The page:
Only a day into my glorious resolution to follow the Wildlife Trusts’ advice and do something wild every day in June, I blew it. Well, mostly. It was as if the resolution had called down work from all corners of the globe, and a self-employed writer has to go with the flow.
So I wrote apiece for an American er, soccer magazine, then a piece about virgin birth for the Daily Mail and finally a piece about the departure of Seep Blatter for The Spectator website. I felt like a debutante complaining of the inconveniences she suffered from young men falling in love with her. All of which was gratifying and remunerative – but a little short on wildness.
So Eddie and his mother Cindy went and did some wild stuff on the banks of the Chet River while I stayed at home, thumped a keyboard and looked for synonyms for corruption.
It was getting late when I finished work for the day and went out to feed the horses. And as I was doing so, I saw a darker shape against the darkening sky: a swallow sliding full-pelt down a shallow slope of air. He was heading for the stable at such breathtaking pace I thought he must crash beak-first into the back wall.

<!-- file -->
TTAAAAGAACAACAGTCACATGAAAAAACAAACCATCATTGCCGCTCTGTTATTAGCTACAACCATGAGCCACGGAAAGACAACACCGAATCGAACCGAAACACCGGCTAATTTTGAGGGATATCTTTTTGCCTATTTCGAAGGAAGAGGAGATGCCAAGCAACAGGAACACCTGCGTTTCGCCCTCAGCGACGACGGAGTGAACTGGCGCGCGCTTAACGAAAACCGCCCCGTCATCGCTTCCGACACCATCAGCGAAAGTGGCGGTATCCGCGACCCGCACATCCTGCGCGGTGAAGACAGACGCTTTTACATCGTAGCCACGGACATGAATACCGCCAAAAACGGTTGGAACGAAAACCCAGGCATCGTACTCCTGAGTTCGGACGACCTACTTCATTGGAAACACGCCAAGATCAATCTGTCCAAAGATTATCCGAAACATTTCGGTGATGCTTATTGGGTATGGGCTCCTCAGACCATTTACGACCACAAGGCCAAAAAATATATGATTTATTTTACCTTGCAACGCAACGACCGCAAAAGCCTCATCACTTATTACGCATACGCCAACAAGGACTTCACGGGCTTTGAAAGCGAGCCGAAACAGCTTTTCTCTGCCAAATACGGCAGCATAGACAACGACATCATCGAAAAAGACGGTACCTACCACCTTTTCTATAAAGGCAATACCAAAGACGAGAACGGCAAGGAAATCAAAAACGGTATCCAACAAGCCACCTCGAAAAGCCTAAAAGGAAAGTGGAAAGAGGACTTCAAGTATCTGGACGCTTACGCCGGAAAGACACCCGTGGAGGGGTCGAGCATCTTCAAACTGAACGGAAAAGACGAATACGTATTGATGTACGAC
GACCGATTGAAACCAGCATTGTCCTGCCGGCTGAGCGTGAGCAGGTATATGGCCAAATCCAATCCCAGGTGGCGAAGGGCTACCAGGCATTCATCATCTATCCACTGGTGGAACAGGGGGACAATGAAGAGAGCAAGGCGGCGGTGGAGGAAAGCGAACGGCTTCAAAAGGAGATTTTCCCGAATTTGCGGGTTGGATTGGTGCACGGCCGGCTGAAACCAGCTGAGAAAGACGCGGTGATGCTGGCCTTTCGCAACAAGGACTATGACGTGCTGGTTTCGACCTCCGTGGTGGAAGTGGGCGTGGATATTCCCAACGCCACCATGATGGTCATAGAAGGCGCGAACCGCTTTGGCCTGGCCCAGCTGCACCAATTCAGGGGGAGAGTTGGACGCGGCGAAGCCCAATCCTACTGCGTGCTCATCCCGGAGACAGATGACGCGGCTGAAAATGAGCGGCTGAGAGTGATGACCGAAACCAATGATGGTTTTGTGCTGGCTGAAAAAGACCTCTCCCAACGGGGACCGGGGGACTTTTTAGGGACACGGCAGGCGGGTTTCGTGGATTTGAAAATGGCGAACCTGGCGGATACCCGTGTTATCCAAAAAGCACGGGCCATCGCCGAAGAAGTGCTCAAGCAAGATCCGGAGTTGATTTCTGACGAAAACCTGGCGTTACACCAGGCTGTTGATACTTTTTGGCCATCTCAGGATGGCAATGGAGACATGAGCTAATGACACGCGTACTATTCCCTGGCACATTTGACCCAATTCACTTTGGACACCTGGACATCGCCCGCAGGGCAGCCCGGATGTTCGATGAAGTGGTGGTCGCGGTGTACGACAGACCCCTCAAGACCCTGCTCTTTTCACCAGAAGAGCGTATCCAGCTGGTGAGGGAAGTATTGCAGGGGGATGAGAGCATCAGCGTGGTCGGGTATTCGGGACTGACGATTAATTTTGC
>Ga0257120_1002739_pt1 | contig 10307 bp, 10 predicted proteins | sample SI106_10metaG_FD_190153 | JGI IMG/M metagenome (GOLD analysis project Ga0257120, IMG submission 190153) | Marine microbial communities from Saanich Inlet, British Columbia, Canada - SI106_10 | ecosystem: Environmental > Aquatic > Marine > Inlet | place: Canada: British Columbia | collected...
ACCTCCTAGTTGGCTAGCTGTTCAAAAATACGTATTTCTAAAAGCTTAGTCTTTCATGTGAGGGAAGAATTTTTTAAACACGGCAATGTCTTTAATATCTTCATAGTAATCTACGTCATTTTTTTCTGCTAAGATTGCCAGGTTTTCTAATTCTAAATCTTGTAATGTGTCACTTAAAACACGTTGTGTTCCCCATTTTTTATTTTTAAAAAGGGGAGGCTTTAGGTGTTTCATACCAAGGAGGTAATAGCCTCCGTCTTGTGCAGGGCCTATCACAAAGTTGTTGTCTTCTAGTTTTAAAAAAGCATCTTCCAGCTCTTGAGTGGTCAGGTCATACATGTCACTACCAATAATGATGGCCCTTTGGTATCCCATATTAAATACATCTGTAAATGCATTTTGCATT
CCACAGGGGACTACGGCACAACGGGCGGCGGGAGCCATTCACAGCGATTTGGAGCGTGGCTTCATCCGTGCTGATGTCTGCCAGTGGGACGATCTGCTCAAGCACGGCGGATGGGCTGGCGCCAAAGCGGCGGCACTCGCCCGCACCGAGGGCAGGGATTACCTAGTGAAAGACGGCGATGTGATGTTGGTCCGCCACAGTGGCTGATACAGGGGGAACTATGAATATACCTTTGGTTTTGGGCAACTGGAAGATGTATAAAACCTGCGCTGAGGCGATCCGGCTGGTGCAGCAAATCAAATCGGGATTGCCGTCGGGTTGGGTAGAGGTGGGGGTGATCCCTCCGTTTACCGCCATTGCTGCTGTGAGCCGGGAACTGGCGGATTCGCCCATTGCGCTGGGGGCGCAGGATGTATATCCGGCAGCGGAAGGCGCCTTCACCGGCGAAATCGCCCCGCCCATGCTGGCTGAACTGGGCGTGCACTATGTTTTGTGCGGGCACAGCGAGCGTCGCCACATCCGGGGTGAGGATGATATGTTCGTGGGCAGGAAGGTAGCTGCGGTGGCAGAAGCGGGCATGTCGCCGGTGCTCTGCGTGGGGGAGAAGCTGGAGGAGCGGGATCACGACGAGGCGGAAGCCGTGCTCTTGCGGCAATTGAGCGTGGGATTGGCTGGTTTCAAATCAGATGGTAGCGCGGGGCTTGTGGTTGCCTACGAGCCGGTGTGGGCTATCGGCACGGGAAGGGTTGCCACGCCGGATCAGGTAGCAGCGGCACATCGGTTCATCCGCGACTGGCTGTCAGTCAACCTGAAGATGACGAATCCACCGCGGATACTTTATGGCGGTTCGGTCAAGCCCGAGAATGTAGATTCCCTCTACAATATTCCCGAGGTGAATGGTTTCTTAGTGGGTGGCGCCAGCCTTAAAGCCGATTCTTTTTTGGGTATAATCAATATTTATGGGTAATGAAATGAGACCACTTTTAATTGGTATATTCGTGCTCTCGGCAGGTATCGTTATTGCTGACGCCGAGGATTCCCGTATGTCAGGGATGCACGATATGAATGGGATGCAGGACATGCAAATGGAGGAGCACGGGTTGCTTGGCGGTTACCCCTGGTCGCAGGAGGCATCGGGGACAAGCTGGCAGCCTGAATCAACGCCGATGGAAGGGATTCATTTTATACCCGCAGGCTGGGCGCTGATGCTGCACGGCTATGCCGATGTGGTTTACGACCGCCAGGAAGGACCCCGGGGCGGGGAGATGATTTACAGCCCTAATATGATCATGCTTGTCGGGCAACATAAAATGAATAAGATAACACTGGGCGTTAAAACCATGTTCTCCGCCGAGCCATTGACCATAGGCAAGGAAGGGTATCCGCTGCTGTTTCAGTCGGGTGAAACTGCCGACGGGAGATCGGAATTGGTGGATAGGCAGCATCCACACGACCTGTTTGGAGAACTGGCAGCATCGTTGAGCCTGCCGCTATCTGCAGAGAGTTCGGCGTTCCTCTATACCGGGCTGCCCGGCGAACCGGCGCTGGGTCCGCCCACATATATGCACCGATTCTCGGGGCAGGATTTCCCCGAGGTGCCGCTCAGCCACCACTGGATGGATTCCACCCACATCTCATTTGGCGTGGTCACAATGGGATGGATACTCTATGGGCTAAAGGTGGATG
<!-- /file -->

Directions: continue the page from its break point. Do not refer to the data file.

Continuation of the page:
He performed a full-throttle jink around the lovely spotted head of Loki the Appaloosa, entered through the open top-door and vanished with that joyous double-note that swallows use to announce their arrival back at the nest, cramming on the airbrakes to stop on a dime and make a controlled stall onto his chosen perch. So even on a day in which I felt I had written most of War and Peace a little bit of wild intruded and lightened my load.
Wildness can do this in even the most unpromising circumstances.
Here’s Eddies account of his rather more protracted wild encounter of the day.30 days wild2